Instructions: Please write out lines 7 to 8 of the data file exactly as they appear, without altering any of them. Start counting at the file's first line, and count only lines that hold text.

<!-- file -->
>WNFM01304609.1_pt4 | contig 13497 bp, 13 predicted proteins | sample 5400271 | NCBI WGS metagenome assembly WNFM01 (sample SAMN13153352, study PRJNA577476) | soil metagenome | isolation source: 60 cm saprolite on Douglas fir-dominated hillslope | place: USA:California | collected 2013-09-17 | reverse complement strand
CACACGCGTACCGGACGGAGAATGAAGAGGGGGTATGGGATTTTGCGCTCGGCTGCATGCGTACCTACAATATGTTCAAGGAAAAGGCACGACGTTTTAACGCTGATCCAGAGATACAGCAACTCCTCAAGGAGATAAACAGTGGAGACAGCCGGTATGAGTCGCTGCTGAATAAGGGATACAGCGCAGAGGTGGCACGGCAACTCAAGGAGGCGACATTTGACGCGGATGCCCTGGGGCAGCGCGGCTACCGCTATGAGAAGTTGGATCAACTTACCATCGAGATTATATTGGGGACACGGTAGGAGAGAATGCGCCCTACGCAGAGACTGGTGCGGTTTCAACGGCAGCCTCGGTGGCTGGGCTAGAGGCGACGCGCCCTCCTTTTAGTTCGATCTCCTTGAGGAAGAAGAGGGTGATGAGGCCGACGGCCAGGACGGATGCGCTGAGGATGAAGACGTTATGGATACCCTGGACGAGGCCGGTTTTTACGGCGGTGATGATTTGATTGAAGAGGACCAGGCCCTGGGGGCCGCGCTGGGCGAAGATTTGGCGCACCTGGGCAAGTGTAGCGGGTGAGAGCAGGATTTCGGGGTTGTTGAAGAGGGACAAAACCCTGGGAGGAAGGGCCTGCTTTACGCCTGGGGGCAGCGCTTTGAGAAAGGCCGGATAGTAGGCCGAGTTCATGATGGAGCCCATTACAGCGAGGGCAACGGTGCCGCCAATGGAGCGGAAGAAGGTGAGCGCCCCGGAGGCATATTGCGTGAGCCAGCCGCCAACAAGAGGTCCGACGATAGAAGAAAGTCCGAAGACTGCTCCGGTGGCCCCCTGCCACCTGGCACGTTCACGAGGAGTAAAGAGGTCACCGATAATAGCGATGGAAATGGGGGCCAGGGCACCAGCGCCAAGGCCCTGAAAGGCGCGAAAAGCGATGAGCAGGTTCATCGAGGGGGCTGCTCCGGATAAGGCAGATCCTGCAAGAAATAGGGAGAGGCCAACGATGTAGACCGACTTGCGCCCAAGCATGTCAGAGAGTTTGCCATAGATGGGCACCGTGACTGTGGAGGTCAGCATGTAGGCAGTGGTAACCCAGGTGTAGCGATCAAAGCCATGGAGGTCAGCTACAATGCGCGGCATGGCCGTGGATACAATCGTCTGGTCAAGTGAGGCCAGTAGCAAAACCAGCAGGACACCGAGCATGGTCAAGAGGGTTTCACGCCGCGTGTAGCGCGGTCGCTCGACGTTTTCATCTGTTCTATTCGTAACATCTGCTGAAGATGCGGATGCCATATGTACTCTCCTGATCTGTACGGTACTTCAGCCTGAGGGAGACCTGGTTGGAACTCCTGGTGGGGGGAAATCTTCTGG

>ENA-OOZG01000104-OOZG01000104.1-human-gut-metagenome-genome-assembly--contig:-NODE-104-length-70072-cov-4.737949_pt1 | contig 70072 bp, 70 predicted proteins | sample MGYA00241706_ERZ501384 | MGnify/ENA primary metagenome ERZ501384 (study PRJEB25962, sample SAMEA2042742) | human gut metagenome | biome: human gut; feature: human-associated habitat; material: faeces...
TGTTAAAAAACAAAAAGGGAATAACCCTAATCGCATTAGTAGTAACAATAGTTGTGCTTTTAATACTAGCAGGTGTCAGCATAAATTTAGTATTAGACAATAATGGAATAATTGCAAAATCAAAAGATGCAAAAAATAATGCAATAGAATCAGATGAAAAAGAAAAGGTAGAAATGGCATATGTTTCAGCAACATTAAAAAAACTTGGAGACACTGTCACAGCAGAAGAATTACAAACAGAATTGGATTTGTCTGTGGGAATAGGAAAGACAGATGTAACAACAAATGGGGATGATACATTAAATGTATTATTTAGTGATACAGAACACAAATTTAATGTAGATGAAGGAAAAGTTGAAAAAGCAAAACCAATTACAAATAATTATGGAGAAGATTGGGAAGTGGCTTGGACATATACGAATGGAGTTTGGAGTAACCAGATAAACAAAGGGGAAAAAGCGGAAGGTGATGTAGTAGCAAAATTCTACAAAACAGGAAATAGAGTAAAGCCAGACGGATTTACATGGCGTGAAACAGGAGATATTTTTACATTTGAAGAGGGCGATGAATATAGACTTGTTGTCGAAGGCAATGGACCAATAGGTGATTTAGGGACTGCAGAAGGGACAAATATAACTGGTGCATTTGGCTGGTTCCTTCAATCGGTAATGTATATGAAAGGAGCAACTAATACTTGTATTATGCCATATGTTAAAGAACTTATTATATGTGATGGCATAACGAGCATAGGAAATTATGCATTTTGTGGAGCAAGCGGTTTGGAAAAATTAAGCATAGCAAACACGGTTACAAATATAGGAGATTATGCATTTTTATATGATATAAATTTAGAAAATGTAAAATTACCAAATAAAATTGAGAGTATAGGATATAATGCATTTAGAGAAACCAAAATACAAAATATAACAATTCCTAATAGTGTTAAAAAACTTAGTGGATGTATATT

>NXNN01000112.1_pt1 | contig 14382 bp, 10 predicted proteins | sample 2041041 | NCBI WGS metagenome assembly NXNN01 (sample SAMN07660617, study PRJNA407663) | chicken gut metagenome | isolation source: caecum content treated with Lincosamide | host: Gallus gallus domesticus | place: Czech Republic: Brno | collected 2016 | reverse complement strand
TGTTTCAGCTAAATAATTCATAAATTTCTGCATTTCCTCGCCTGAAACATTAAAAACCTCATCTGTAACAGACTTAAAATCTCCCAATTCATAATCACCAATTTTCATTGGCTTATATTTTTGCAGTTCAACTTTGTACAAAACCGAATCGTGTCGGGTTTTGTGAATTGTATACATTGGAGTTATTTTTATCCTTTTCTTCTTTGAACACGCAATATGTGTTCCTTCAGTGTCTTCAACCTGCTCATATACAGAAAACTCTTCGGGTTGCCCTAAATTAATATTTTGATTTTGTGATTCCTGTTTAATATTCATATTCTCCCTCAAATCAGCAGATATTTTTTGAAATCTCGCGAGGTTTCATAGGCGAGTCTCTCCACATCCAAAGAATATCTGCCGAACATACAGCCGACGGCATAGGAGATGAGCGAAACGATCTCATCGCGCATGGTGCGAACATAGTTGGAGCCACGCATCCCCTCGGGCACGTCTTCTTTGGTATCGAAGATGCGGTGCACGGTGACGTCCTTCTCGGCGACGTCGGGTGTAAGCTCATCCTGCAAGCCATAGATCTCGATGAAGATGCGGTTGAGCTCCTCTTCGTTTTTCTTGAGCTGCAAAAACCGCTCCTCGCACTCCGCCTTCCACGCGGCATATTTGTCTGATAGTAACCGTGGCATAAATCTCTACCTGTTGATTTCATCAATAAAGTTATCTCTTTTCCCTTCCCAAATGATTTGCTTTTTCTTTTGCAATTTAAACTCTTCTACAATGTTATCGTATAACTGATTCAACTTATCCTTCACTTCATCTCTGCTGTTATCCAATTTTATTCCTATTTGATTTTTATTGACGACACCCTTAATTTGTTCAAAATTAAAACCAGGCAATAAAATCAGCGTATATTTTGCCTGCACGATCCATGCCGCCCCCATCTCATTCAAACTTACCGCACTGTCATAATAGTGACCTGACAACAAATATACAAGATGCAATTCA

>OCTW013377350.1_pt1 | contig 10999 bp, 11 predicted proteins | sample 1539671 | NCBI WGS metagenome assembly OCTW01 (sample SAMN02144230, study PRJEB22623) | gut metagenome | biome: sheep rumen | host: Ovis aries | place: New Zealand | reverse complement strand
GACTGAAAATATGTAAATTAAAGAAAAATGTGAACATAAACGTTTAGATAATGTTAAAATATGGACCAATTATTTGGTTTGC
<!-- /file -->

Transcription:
>OCTW013377350.1_pt1 | contig 10999 bp, 11 predicted proteins | sample 1539671 | NCBI WGS metagenome assembly OCTW01 (sample SAMN02144230, study PRJEB22623) | gut metagenome | biome: sheep rumen | host: Ovis aries | place: New Zealand | reverse complement strand
GACTGAAAATATGTAAATTAAAGAAAAATGTGAACATAAACGTTTAGATAATGTTAAAATATGGACCAATTATTTGGTTTGC